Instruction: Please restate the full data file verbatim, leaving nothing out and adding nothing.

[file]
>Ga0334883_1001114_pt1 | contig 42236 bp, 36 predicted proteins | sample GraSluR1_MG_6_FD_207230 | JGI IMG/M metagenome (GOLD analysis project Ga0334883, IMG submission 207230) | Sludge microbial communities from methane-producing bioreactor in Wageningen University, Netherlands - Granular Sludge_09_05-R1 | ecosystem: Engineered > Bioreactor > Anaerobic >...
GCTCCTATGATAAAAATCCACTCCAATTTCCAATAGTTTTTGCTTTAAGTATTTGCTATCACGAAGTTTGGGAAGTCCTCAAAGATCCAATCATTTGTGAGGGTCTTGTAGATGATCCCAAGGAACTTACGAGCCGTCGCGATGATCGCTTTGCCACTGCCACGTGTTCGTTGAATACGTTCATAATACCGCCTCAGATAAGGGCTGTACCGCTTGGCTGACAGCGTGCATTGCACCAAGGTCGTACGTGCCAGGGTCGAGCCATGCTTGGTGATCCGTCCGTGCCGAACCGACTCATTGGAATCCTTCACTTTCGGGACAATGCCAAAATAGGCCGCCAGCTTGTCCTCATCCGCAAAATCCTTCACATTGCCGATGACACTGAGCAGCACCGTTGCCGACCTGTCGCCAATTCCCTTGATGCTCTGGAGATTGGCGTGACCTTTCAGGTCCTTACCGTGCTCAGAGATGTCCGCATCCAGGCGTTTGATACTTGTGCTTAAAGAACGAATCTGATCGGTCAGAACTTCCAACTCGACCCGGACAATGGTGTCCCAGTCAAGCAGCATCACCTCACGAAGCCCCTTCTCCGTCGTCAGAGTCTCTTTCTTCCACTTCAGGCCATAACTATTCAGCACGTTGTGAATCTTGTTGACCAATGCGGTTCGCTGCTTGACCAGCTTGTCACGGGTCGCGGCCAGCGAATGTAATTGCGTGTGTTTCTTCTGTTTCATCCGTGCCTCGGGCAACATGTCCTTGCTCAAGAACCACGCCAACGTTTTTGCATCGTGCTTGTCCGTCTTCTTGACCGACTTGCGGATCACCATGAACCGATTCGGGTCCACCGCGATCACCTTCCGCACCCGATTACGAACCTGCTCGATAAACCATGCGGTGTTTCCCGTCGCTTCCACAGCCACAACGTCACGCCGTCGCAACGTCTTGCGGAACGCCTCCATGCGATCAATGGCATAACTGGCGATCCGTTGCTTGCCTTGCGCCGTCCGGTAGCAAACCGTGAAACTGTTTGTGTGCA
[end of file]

>Ga0334883_1001114_pt1 | contig 42236 bp, 36 predicted proteins | sample GraSluR1_MG_6_FD_207230 | JGI IMG/M metagenome (GOLD analysis project Ga0334883, IMG submission 207230) | Sludge microbial communities from methane-producing bioreactor in Wageningen University, Netherlands - Granular Sludge_09_05-R1 | ecosystem: Engineered > Bioreactor > Anaerobic >...
GCTCCTATGATAAAAATCCACTCCAATTTCCAATAGTTTTTGCTTTAAGTATTTGCTATCACGAAGTTTGGGAAGTCCTCAAAGATCCAATCATTTGTGAGGGTCTTGTAGATGATCCCAAGGAACTTACGAGCCGTCGCGATGATCGCTTTGCCACTGCCACGTGTTCGTTGAATACGTTCATAATACCGCCTCAGATAAGGGCTGTACCGCTTGGCTGACAGCGTGCATTGCACCAAGGTCGTACGTGCCAGGGTCGAGCCATGCTTGGTGATCCGTCCGTGCCGAACCGACTCATTGGAATCCTTCACTTTCGGGACAATGCCAAAATAGGCCGCCAGCTTGTCCTCATCCGCAAAATCCTTCACATTGCCGATGACACTGAGCAGCACCGTTGCCGACCTGTCGCCAATTCCCTTGATGCTCTGGAGATTGGCGTGACCTTTCAGGTCCTTACCGTGCTCAGAGATGTCCGCATCCAGGCGTTTGATACTTGTGCTTAAAGAACGAATCTGATCGGTCAGAACTTCCAACTCGACCCGGACAATGGTGTCCCAGTCAAGCAGCATCACCTCACGAAGCCCCTTCTCCGTCGTCAGAGTCTCTTTCTTCCACTTCAGGCCATAACTATTCAGCACGTTGTGAATCTTGTTGACCAATGCGGTTCGCTGCTTGACCAGCTTGTCACGGGTCGCGGCCAGCGAATGTAATTGCGTGTGTTTCTTCTGTTTCATCCGTGCCTCGGGCAACATGTCCTTGCTCAAGAACCACGCCAACGTTTTTGCATCGTGCTTGTCCGTCTTCTTGACCGACTTGCGGATCACCATGAACCGATTCGGGTCCACCGCGATCACCTTCCGCACCCGATTACGAACCTGCTCGATAAACCATGCGGTGTTTCCCGTCGCTTCCACAGCCACAACGTCACGCCGTCGCAACGTCTTGCGGAACGCCTCCATGCGATCAATGGCATAACTGGCGATCCGTTGCTTGCCTTGCGCCGTCCGGTAGCAAACCGTGAAACTGTTTGTGTGCA